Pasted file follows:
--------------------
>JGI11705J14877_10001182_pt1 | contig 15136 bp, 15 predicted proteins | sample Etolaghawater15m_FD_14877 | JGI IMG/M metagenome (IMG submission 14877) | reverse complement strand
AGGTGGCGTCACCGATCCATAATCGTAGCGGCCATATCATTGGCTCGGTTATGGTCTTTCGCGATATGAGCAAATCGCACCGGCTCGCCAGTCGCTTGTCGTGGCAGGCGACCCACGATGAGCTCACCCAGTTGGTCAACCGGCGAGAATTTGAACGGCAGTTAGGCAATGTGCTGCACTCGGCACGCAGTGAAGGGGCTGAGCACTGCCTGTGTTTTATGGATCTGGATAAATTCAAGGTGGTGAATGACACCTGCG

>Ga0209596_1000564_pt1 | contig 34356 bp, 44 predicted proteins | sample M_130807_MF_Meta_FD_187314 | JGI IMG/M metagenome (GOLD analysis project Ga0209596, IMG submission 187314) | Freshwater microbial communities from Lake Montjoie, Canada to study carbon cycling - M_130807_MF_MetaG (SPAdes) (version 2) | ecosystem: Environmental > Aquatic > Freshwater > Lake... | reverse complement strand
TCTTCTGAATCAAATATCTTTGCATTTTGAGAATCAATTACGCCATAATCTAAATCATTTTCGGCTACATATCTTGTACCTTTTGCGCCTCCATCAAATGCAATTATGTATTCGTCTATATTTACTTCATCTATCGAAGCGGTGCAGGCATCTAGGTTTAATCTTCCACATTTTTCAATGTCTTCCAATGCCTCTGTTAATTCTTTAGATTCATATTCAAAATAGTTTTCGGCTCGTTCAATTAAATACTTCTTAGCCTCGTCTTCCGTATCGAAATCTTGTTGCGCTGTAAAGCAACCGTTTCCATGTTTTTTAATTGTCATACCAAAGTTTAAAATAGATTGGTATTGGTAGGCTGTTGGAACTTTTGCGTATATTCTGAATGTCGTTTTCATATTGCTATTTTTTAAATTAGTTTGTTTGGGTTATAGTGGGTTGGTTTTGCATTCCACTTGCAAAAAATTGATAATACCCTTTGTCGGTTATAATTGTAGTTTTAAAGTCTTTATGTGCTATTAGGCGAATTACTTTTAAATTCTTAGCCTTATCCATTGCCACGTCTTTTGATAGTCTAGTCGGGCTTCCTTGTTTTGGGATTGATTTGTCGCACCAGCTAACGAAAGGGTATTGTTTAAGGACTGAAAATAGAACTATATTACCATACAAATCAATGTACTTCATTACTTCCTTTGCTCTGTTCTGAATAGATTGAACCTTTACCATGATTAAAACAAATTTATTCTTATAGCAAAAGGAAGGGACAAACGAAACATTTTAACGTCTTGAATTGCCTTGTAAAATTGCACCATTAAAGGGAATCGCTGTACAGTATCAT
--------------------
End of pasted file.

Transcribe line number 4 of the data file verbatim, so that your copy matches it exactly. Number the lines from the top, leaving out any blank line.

TCTTCTGAATCAAATATCTTTGCATTTTGAGAATCAATTACGCCATAATCTAAATCATTTTCGGCTACATATCTTGTACCTTTTGCGCCTCCATCAAATGCAATTATGTATTCGTCTATATTTACTTCATCTATCGAAGCGGTGCAGGCATCTAGGTTTAATCTTCCACATTTTTCAATGTCTTCCAATGCCTCTGTTAATTCTTTAGATTCATATTCAAAATAGTTTTCGGCTCGTTCAATTAAATACTTCTTAGCCTCGTCTTCCGTATCGAAATCTTGTTGCGCTGTAAAGCAACCGTTTCCATGTTTTTTAATTGTCATACCAAAGTTTAAAATAGATTGGTATTGGTAGGCTGTTGGAACTTTTGCGTATATTCTGAATGTCGTTTTCATATTGCTATTTTTTAAATTAGTTTGTTTGGGTTATAGTGGGTTGGTTTTGCATTCCACTTGCAAAAAATTGATAATACCCTTTGTCGGTTATAATTGTAGTTTTAAAGTCTTTATGTGCTATTAGGCGAATTACTTTTAAATTCTTAGCCTTATCCATTGCCACGTCTTTTGATAGTCTAGTCGGGCTTCCTTGTTTTGGGATTGATTTGTCGCACCAGCTAACGAAAGGGTATTGTTTAAGGACTGAAAATAGAACTATATTACCATACAAATCAATGTACTTCATTACTTCCTTTGCTCTGTTCTGAATAGATTGAACCTTTACCATGATTAAAACAAATTTATTCTTATAGCAAAAGGAAGGGACAAACGAAACATTTTAACGTCTTGAATTGCCTTGTAAAATTGCACCATTAAAGGGAATCGCTGTACAGTATCAT